Newspaper article Sarasota Herald Tribune

In Venice, Discussion of Death Is Vigorous

Newspaper article Sarasota Herald Tribune

In Venice, Discussion of Death Is Vigorous

Article excerpt

Q&A: Questions raised at Thursday's talk covered a broad range of issues


More than 120 people overflowed Jacaranda Public Library's parking lot and meeting room Thursday for the second of two Herald- Tribune public forums on end-of-life choices.

The panel discussions, moderated by reporter Carrie Seidman, were in response to her March 16 article, "The Traveler's Final Journey," about Dorothy Conlon, 86, a world traveler who wanted to decide how her life would end even though she had no diagnosed illness. She died by VSED -- "voluntary suspension of eating and drinking" -- supported by a circle of friends.

Members of the audience posed questions about Conlon's choice, and the legal and practical implications of trying to avoid a medicalized death or drawn-out decline. Their topics covered a wide range, reflecting the highly individual ways in which people contemplate their own end.

"We are not here to debate the right and the wrong of what Dorothy did," Seidman told the audience. "For each one of us, what we decide about what constitutes a good death is personal."

Here are some of the questions posed, with answers from panelists and others featured in Seidman's story.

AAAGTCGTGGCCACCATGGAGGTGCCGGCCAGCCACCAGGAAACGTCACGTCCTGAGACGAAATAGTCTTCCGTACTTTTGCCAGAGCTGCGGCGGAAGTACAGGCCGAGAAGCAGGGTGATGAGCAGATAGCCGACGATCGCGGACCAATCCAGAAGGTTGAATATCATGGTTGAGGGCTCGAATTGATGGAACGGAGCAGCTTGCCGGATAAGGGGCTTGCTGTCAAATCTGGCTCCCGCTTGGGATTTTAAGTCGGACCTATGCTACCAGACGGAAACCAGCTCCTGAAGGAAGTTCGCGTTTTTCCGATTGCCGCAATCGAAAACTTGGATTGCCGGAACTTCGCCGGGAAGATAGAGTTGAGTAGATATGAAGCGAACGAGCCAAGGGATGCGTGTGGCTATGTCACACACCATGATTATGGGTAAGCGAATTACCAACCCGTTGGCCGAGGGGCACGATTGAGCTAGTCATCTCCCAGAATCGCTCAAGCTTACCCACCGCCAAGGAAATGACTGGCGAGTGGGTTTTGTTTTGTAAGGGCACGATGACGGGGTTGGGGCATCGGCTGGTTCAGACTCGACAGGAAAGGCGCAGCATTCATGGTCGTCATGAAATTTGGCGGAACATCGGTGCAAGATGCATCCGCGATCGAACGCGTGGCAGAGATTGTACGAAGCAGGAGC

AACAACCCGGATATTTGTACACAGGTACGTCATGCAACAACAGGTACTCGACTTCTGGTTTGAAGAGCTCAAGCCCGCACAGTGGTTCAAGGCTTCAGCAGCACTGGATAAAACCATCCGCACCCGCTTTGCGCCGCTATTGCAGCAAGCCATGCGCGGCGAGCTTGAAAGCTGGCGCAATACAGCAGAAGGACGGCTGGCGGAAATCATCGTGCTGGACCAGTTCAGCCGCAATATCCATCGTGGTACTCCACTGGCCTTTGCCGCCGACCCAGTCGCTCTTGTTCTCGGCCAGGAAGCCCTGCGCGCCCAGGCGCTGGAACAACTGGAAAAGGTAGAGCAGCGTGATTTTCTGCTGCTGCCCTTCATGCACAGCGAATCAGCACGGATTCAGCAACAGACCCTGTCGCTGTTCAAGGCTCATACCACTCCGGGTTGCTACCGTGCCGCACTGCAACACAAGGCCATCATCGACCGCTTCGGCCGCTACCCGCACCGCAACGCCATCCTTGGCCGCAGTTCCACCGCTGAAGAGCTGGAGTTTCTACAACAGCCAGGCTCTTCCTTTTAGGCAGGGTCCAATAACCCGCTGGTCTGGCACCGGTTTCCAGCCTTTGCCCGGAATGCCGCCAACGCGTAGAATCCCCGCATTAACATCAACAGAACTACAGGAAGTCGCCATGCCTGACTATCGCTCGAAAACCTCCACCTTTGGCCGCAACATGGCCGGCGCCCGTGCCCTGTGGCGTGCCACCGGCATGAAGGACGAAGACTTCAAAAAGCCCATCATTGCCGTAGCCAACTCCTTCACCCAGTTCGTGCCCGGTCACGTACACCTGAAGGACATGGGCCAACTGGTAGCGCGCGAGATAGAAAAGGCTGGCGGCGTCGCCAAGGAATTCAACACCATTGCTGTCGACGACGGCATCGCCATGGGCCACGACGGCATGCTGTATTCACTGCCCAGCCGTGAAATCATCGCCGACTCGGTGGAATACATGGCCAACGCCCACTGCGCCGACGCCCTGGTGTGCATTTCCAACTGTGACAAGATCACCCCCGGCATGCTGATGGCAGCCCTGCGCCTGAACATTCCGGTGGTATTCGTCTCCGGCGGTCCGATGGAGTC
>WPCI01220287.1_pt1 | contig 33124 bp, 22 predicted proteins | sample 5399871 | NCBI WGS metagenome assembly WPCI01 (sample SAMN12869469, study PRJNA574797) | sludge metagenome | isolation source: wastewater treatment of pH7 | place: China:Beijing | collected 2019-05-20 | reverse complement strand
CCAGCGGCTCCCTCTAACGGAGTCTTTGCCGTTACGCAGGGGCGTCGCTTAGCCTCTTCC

Q:If you have a living will that says you don't want heroic medical measures, can you change your mind when you go to hospital?

A:Yes; a living will only goes into effect when you are not capable of making your wishes known.

"You are always going to be able to make your own decisions when you are competent," said Sarasota elder law attorney John T. Griffin. "The living will is a necessary part of the process if you're in surgery and you don't wake up. Without one, you get into a case like Terri Schiavo's, where there was no document" to indicate her wishes.

Q:What about a DNR -- do-not-resuscitate order?

A:This is a document signed by a doctor saying that you do not want to be revived in an emergency. …

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